When meeting with the Director of Verdens Bedste Nyheder, Thomas Ravn Pedersen, he reflected on the origins of the organization, and his own journalistic convictions, implying that constructive journalism and Verdens Bedste Nyheder was not motivated entirely by only reporting positive news. Constructive journalism is more inherently interesting in reporting factually correct news and subverting over-hyped sensationalised negative news.
Hans Rosling, in his book ‘Factfulness: Ten Reasons We’re Wrong About the World – and Why Things are Better Than You Think’, suggests the majority of human beings are wrong about the state of the world (Rosling, 2018). He states that most people think the world is poorer, less healthy, and more dangerous than it is.
A key proponent of Rosling’s approach is Bill Gates. Gates states that “If you don’t believe the world has improved, you’re more likely to look at tragedy and think nothing can be done.”
Crucial to Rosling’s arguments is the perceived frameworks for how we think about the world. Specifically, Rosling critiques the widely used framework of dividing the world into ‘developing’ and developed’. Rosling describes these as ‘outdated’ and ‘meaningless’. Rosling offers a new framework for how to think about the world. He proposes four income groups, with the largest number of people living on level 2.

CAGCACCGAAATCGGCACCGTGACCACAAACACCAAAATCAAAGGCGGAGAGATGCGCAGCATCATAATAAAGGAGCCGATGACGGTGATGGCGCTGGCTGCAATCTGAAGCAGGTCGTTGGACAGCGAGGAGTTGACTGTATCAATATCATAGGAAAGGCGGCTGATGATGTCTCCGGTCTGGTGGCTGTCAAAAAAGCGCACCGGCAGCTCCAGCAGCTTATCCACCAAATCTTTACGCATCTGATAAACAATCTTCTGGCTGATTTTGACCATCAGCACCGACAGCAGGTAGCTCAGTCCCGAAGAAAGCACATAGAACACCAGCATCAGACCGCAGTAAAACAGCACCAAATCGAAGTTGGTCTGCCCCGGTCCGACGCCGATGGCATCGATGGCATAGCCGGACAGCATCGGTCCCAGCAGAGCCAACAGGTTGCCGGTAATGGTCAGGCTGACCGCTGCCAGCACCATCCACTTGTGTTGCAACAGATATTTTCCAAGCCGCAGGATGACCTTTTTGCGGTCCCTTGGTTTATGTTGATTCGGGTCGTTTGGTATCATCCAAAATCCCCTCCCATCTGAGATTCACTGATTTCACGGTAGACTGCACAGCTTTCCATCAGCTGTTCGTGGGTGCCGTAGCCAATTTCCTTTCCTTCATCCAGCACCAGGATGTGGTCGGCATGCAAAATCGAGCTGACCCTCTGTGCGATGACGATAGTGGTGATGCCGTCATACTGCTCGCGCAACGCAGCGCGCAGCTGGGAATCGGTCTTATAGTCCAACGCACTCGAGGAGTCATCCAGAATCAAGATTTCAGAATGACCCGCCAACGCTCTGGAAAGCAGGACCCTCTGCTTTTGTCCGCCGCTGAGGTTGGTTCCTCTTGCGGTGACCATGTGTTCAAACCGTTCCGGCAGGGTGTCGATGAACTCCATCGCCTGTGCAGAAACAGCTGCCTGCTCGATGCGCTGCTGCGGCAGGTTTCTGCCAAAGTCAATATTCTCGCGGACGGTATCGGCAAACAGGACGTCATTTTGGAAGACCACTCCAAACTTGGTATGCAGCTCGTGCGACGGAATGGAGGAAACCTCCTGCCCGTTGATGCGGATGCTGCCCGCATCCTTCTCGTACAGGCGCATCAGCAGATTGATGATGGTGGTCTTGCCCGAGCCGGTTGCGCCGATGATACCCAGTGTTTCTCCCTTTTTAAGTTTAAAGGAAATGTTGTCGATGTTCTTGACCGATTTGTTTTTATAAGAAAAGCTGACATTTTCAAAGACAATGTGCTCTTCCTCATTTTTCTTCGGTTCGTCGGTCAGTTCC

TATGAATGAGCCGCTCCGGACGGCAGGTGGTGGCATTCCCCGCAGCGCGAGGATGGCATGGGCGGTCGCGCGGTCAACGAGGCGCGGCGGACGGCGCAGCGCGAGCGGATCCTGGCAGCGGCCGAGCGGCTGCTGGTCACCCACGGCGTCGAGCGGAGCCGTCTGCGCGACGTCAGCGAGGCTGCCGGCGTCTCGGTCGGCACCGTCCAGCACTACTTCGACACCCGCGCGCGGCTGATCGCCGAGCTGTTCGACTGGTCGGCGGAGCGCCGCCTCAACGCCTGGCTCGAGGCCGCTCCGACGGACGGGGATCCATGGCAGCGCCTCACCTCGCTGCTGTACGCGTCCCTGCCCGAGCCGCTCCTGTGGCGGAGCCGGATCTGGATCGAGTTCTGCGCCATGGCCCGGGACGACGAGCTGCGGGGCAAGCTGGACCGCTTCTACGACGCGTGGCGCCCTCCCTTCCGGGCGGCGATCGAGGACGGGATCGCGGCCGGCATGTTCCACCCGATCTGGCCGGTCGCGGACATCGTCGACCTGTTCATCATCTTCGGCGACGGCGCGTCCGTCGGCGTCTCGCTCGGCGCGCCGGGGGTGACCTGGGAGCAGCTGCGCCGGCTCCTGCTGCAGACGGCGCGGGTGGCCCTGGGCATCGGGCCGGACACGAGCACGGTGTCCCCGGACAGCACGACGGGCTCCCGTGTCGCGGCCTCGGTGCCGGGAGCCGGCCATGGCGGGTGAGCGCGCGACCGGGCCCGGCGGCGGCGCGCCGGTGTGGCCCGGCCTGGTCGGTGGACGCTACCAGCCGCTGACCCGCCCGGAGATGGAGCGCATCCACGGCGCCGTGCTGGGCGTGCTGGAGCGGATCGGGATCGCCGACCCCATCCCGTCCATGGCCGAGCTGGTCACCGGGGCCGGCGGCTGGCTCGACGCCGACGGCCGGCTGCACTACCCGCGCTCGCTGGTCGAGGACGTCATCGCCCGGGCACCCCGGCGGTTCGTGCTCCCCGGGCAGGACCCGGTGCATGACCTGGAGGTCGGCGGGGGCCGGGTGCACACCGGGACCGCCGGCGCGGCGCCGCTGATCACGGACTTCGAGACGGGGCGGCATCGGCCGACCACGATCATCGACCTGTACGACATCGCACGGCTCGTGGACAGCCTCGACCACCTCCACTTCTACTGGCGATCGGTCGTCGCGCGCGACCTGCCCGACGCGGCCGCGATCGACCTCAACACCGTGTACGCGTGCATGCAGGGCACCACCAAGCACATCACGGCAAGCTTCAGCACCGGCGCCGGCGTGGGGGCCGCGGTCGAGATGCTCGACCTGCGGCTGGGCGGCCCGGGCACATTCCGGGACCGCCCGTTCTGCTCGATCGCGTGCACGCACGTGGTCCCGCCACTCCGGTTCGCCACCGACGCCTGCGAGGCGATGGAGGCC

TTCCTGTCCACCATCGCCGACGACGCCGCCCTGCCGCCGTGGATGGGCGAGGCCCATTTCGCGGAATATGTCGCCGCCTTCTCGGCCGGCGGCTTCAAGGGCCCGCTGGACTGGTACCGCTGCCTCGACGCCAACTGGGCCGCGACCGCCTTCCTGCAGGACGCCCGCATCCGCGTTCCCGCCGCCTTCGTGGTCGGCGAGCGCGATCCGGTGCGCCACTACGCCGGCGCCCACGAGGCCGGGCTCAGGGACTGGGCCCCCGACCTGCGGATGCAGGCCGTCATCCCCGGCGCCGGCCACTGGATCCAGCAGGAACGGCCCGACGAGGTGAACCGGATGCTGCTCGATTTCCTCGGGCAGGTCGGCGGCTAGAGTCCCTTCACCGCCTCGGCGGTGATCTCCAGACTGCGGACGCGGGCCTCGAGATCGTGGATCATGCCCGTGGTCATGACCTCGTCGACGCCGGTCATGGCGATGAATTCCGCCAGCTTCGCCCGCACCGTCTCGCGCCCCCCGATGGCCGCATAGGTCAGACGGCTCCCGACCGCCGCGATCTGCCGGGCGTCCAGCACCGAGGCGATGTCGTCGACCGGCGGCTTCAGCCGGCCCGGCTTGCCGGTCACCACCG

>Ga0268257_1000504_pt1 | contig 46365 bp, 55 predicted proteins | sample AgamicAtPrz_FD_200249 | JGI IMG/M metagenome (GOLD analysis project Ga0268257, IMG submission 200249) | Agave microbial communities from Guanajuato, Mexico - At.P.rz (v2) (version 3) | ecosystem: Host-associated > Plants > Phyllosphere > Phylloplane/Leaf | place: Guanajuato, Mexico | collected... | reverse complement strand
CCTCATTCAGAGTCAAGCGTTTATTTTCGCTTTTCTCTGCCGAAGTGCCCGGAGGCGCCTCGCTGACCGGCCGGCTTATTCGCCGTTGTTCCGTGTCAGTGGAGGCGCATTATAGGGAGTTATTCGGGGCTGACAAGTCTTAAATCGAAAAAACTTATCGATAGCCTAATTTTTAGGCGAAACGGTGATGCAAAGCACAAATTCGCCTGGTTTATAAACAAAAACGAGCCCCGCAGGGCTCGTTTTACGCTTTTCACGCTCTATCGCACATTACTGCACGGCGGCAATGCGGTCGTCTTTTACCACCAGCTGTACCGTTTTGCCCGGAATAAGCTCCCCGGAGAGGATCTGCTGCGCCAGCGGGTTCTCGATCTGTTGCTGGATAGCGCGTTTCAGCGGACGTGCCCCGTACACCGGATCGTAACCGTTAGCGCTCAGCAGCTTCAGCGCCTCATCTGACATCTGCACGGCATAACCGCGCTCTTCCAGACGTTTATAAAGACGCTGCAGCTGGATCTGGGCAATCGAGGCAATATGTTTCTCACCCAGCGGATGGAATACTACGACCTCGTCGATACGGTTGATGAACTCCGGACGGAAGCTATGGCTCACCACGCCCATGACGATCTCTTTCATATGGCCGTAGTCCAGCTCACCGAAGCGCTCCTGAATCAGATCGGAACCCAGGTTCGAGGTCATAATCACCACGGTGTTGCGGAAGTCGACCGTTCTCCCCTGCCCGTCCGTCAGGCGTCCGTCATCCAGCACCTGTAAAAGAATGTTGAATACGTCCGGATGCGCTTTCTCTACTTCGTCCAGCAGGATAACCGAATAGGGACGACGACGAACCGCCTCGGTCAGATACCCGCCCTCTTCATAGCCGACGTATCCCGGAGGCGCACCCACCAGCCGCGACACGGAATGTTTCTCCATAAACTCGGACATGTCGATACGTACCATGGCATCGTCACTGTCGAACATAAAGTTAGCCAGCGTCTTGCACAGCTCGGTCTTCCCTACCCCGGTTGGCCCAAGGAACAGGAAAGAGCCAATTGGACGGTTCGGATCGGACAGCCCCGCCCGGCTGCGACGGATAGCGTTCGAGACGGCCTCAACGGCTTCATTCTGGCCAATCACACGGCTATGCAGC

The reason this is so important to global development perceptions, is because it is hard to pick up on progress if you divide the world into rich countries and poor countries. When those are the only two options, you’re more likely to think that anyone who doesn’t have a certain quality of life is ‘poor’.
The bulk of the book is devoted to ten instincts that keep us from seeing the world factfully. These range from the fear instinct (we pay more attention to scary things) to the size instinct (standalone numbers often look more impressive than they really are) to the gap instinct (most people fall between two extremes).
Rosling’s book outlines how, with rare exceptions, most of the miracles of humankind are long-term, constructed things. Progress comes bit by bit. We’ve cut the number of people living in extreme poverty by half over the last twenty years, but there was never a morning when “Poverty Rates Drop Incrementally” dominated newspaper headlines (Gates, 2018).